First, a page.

Luckily the Italian Cowboy had seen a likely-looking camp compound a few miles back. So he scouted us out a cabin, which turned out to be awesome. The Bear Room: bears everywhere. Huge bed. Outdoor kitchen. Beer at the shop. I drank half a beer and passed out in my clothes, happily.
Next day we did the drive-through tree, then took the excellent, curve-a-licious Hwy 1 to the coast and southward. Had breakfast/lunch in Fort Bragg, which to me is where it really started to feel like California. Maybe just because it was a coastal town but, unlike on the Oregon coast, the outdoors were room-temperature. And the diner had organic everything.
We rode south along 1 for a while, then branched off inland on the 128, which someone had told us was awesome. It was just average most of the way, but then suddenly toward the end it lived up to its rep - at my favorite part, it turned into the motorcycle equivalent of a black-diamond mogul run, say Mirage up at Monarch, a narrow, twisty line snaking tightly up the hill and back down the other side. Cool. Turned my legs to jelly.
That let us out at Cloverdale, where we hopped on the 101 for a bit, then hopped off at Healdsburg-ish and took a mystery road to Jenner to get back on Hwy 1. And that took us all the way into town, via the Golden Gate Bridge, which turned out to be Not At All Scary despite my worries. It was actually totally awesome - we hit it in perfect afternoon light, very romantic. Then Jack led us (quite sneakily) to Lombard, San Francisco's crookedest street, brick-paved and very steep. So the little Hawk is now in ten thousand Japanese tourist photos.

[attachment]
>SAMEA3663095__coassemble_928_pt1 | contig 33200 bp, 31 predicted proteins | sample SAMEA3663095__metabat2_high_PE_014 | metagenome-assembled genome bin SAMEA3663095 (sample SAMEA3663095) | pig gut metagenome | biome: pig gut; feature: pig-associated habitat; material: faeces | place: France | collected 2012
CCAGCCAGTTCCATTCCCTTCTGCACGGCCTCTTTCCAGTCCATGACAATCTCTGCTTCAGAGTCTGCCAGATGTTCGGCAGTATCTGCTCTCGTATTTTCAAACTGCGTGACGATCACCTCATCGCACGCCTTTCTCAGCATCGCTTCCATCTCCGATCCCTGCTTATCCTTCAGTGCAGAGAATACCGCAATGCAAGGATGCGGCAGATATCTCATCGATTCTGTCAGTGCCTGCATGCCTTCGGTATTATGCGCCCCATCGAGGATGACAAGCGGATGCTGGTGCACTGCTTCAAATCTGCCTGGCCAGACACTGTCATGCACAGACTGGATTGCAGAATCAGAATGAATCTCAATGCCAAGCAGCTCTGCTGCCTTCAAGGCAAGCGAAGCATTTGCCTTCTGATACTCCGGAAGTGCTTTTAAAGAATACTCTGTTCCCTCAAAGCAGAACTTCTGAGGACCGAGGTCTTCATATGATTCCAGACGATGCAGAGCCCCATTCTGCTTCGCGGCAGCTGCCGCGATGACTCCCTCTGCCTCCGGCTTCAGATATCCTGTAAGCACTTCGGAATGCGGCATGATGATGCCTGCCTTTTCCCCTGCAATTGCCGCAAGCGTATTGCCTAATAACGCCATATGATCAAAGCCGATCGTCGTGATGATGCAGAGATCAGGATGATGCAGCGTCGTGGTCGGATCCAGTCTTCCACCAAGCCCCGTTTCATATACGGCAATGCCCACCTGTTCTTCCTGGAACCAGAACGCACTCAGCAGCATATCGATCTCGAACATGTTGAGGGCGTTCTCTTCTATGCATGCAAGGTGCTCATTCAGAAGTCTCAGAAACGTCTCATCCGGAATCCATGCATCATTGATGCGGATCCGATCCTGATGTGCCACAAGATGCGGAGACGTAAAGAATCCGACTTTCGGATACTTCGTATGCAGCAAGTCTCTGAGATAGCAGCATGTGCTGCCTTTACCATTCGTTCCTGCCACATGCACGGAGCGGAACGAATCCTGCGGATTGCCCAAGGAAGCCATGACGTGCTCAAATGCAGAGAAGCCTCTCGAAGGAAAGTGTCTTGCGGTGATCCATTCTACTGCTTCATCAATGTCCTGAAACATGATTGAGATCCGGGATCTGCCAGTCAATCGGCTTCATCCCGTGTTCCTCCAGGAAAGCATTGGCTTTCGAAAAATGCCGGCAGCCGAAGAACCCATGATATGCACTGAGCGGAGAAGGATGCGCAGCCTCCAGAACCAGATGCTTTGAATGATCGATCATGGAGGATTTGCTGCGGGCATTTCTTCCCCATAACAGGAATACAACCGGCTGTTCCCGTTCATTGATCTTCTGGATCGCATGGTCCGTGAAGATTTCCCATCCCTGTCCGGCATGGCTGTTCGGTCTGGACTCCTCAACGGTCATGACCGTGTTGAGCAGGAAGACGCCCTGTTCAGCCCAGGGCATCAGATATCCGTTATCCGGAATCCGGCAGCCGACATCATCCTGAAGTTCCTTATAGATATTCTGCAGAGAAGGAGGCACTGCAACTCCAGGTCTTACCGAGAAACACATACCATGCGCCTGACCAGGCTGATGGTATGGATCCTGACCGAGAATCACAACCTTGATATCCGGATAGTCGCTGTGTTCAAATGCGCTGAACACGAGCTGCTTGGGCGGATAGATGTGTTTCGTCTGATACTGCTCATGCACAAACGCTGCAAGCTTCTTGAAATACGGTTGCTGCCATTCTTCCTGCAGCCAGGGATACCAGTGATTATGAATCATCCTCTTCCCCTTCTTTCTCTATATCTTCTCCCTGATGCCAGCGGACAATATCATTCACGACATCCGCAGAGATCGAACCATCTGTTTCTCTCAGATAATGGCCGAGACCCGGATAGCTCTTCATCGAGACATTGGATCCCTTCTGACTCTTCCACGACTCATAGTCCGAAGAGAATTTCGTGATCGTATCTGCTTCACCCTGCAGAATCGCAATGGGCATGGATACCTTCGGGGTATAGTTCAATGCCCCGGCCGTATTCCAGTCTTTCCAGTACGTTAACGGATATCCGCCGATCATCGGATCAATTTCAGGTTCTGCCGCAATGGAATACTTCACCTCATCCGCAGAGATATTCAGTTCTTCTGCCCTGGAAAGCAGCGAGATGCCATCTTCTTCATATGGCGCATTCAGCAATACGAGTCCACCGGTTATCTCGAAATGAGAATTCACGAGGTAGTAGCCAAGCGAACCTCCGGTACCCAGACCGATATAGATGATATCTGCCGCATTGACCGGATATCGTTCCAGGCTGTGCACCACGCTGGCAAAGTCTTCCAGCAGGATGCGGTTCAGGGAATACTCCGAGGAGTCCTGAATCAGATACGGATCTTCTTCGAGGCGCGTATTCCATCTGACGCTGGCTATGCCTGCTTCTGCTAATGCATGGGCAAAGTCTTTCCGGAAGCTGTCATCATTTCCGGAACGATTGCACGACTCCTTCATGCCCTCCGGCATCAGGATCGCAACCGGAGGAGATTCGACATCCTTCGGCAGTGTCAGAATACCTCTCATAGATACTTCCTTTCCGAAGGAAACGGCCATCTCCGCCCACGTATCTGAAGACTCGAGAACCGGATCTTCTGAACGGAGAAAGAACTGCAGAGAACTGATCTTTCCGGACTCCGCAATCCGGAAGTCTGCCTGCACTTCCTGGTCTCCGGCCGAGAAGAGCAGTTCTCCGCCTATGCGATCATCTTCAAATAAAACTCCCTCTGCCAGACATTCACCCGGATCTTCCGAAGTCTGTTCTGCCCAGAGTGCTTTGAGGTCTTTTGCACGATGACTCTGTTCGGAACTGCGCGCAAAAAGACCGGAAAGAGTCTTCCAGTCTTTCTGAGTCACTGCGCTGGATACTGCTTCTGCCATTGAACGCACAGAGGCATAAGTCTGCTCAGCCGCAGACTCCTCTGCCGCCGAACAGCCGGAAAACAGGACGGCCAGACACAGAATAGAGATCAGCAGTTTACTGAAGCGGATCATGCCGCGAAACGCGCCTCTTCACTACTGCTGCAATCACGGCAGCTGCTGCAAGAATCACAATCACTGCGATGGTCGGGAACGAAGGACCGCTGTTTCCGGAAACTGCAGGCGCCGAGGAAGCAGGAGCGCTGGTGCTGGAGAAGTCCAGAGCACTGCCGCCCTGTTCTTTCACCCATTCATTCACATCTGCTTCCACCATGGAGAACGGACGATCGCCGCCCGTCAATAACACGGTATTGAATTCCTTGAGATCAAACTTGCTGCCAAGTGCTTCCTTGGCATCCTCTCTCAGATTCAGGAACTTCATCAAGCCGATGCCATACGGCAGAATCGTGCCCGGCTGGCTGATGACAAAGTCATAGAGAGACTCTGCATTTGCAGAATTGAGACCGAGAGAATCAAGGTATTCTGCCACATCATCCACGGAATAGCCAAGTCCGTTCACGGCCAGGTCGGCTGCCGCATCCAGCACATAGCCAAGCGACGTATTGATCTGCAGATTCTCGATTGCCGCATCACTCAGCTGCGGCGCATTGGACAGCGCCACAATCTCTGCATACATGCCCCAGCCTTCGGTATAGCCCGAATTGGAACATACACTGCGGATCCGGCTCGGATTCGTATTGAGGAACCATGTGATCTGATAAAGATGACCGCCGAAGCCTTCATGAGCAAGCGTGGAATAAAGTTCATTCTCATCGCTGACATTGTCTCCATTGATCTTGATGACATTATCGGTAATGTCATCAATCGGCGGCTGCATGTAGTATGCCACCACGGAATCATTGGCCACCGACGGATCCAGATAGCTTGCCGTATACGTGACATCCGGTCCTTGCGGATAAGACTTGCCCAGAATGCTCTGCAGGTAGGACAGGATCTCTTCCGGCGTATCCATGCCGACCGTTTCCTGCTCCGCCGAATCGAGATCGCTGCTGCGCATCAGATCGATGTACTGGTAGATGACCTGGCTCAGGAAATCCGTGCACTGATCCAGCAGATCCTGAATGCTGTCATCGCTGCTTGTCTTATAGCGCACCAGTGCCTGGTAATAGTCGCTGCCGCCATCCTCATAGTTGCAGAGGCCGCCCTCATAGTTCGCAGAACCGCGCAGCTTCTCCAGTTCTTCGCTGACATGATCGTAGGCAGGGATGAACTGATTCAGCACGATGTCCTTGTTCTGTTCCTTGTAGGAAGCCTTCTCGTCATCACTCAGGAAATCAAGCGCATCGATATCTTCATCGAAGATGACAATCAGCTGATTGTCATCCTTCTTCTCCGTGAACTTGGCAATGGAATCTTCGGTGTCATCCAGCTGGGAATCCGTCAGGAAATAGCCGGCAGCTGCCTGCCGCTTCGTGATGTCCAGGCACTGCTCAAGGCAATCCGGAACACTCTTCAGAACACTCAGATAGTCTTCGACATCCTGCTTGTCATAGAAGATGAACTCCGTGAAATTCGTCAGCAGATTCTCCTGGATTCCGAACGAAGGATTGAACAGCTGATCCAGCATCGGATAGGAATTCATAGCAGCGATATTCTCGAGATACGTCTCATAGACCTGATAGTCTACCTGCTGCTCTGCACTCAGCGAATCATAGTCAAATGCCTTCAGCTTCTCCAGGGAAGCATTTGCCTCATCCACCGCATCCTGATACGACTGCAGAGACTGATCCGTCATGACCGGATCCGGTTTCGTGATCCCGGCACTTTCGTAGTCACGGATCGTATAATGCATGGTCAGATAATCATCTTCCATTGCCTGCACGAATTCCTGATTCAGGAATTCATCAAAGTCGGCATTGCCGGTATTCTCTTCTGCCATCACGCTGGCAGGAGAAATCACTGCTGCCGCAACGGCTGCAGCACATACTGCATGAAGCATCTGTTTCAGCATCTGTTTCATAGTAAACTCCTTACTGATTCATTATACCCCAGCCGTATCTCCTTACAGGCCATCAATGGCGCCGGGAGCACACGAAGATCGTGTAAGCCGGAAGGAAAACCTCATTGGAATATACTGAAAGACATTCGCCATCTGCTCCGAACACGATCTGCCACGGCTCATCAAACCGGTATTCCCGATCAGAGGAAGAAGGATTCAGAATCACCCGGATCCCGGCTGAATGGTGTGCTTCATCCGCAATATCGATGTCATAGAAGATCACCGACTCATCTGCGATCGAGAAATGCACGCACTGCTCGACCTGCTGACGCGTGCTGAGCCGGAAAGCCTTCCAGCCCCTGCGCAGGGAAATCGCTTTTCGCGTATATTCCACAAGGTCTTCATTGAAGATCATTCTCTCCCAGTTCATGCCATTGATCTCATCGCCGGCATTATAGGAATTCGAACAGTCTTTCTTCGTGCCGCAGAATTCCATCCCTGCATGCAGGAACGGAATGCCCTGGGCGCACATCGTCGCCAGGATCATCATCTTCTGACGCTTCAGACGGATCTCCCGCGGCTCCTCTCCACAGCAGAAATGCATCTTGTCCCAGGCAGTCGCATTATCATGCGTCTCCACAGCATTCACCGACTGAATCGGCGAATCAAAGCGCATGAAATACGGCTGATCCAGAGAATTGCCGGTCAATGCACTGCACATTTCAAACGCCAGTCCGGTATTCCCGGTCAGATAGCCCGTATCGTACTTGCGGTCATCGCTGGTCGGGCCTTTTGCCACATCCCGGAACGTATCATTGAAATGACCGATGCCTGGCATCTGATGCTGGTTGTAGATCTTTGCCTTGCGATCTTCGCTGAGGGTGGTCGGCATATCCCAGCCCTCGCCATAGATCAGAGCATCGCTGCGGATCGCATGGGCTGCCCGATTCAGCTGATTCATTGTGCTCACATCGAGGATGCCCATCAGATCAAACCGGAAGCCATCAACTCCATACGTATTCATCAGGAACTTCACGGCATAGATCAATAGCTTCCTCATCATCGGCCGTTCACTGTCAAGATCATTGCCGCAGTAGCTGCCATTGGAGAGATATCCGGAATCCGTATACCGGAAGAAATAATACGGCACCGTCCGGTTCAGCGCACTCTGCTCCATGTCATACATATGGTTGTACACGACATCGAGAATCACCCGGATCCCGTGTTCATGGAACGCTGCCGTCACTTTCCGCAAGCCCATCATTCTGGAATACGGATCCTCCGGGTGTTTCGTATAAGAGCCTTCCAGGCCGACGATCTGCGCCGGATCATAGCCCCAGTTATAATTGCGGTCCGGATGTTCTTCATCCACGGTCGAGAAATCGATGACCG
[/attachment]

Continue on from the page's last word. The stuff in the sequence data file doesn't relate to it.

Following Jack partway, I motored over to the Mission District and found Sean's apartment. Success! Parked, changed, went out. John led us on a beer tour of the 'hood, then we climbed Bernal Heights Hill to see the view (and because, well, 50,000 squats in one day just didn't seem like quite enough exercise, you know?). We took the slide on the way down. Fun.
Next day we slept in, went to hipster breakfast joint, then drove around looking at the city. After all that riding, it was awesome just to be driven around. We checked out a bicycles-and-beer fest in Golden Gate Park, then the Presidio and Legion of Honor and various neighborhoods before meeting a friend of John's at the Parkside, which has a dreamy outdoor patio. Then we ate cheesesteaks, then the boys ate a second cheesesteak, then we took naps and watched a movie. Went out that night to Li-Po and the Buddha Bar, finishing at Ha-Ra's, home of my new favorite old-curmudgeon bartender, Karl. He's grouchy. "Didn't you see the sign on the door? We're closed," he growled when we walked in. Next day we drove out to Treasure Island, took some pix, and then met the Cowboy at the Zeitgeist for MotoGP. They wouldn't turn on the sound and it wasn't that great a race. We met my friend Tom (coolest guy on earth) at Vesuvio for beers, then crossed the street to Specs (coolest place on earth) for a few more. Tom pointed us to a good Italian restaurant, Capp's, so we had a huge dinner, dropped off John and went to Delirium for a bit, then back to Sean's. Later I found out the Cowboy was hanging with Devendra Banhart at Delirium one night. Didn't know who he was, though. Thought he was just some dude who looked like Jesus.